(3) World Travel and World Governance

Travel has begun the process of creating a narrative in which there is no longer any allegiance to a particular place. We are becoming deterritorialised, delinking ourselves from land and the nation. The loneliness that results from this discontinuity with history might be resolved not through the search of one place but the realization that the planet in itself is home.  Tourism is then about moving onward to sites not seen, perhaps even other planets.  In the meantime, a world government with no visa requirements would enhance the further universalization of travel and tourism.  We would all be perpetual immigrants forever traveling and never fearing deportation.

(4) Spiritual-Psychic Travel

A few argue that we will soon be able to pyschically travel.  It will be similar to virtual reality, but through enhanced mental powers.  Or we may be able check in our body, and let our mind travels through technologies that merge mind and body.  Travel becomes not body based but psychic based, perhaps like the imagination that comes from reading, but more visceral.


Given these emerging trends what are some scenarios of the future?

(1) Gradual Growth

Tourism stays the same but grows. Government and community organizations buffer the negative economic impacts of tourism (through dialog, developer fees, low cost housing, reciprocity), and reduce the negative cultural impacts of tourism (through community development and through “authentic” cultural events).

(2) Technological Transformation

Tourism is transformed through new technologies. Virtual reality, telecommuting, new brain/mind drugs, even spiritual practices lead to decreased travel since one can be home and elsewhere at the same time. Tourism disappears from our social constructs.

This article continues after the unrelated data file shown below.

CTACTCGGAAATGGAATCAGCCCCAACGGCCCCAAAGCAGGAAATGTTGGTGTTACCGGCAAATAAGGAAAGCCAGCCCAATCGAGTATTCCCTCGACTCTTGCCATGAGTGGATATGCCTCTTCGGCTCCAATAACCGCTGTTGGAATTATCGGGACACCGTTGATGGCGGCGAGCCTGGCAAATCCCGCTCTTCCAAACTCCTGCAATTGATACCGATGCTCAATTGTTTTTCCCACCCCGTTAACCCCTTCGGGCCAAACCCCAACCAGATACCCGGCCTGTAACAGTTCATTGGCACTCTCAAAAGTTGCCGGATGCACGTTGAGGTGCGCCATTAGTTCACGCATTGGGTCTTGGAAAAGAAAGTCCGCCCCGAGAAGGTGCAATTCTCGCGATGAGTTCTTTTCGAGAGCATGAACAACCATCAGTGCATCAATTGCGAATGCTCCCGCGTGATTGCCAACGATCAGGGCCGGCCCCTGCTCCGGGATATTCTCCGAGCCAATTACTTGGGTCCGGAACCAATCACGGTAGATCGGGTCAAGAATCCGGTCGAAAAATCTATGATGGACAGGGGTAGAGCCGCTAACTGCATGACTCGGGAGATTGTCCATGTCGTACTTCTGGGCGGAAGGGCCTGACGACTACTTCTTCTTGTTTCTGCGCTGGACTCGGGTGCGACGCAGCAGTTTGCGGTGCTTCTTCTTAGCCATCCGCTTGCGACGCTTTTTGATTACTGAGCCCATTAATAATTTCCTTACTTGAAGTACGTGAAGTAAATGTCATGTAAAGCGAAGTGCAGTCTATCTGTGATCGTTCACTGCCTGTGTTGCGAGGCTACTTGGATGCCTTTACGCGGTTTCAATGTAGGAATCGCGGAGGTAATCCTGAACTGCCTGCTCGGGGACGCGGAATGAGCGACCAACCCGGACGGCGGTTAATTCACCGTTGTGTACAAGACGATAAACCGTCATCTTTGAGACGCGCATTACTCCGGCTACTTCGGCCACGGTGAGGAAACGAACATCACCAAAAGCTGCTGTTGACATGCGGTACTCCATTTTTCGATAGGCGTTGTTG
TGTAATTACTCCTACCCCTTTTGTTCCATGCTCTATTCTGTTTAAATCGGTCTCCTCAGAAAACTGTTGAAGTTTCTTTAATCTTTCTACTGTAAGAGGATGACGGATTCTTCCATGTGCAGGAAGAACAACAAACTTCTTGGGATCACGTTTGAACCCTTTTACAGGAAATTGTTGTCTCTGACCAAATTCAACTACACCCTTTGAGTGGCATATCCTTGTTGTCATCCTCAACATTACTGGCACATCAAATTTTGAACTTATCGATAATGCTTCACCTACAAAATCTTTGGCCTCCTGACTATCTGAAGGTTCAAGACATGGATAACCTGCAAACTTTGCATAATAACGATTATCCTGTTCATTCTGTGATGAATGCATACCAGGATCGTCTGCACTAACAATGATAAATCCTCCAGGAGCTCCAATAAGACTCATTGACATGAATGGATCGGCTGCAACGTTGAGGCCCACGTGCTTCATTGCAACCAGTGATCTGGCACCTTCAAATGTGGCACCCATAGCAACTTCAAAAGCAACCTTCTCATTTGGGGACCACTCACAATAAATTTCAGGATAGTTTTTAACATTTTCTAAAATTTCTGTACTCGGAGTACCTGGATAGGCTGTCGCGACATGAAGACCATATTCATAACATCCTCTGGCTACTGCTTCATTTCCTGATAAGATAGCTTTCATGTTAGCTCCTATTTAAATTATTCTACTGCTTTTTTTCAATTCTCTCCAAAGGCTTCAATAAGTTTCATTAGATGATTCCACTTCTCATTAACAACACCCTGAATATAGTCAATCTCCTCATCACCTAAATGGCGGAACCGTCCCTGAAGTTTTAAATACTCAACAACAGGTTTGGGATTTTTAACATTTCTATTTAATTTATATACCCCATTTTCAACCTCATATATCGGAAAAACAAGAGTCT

(3) Structural and Epistemological changes

Tourism is transformed as both the structure of tourism (corporate, hierarchical, and capital-intensive) and the epistemology of tourism (fragmented selves in search of wholeness or defeated selves desiring to forget) are transformed. Tourism employees participate in the ownership of tourism centers (and thus create real aloha), small scale centers where the traveler or pilgrim reemerges, and selves expand through cultural interaction and renewal.  Tourism volume declines but becomes more enriching for workers and local population.  Changes in the inter-state system leads to less reduced national sovereignty (a borderless world for capital and labor) with travel a basic right.

(4) Tourism Collapses

Environmental crises such as changing weather patterns, an economic depression, and violent resistance from local cultures cause tourism to decline. Tourism becomes too costly and dangerous except for the very few.

Will then the future tourist be the voyager or the eternally homeless or the satisfied homeful?  While we cannot predict the future, these scenarios alert us to the range of possibilities ahead. Developing criteria for analysing tourism futures can help us create our own preferred visions of tourism.  Within each one of these scenarios we can develop separate criteria for tourism.  Tourism policies would need to shift as futures changed. In a depression, Hawaii, for example, might be desperate for any type of money–to becoming the Las Vegas of the Pacific to the Bangkok of the Pacific.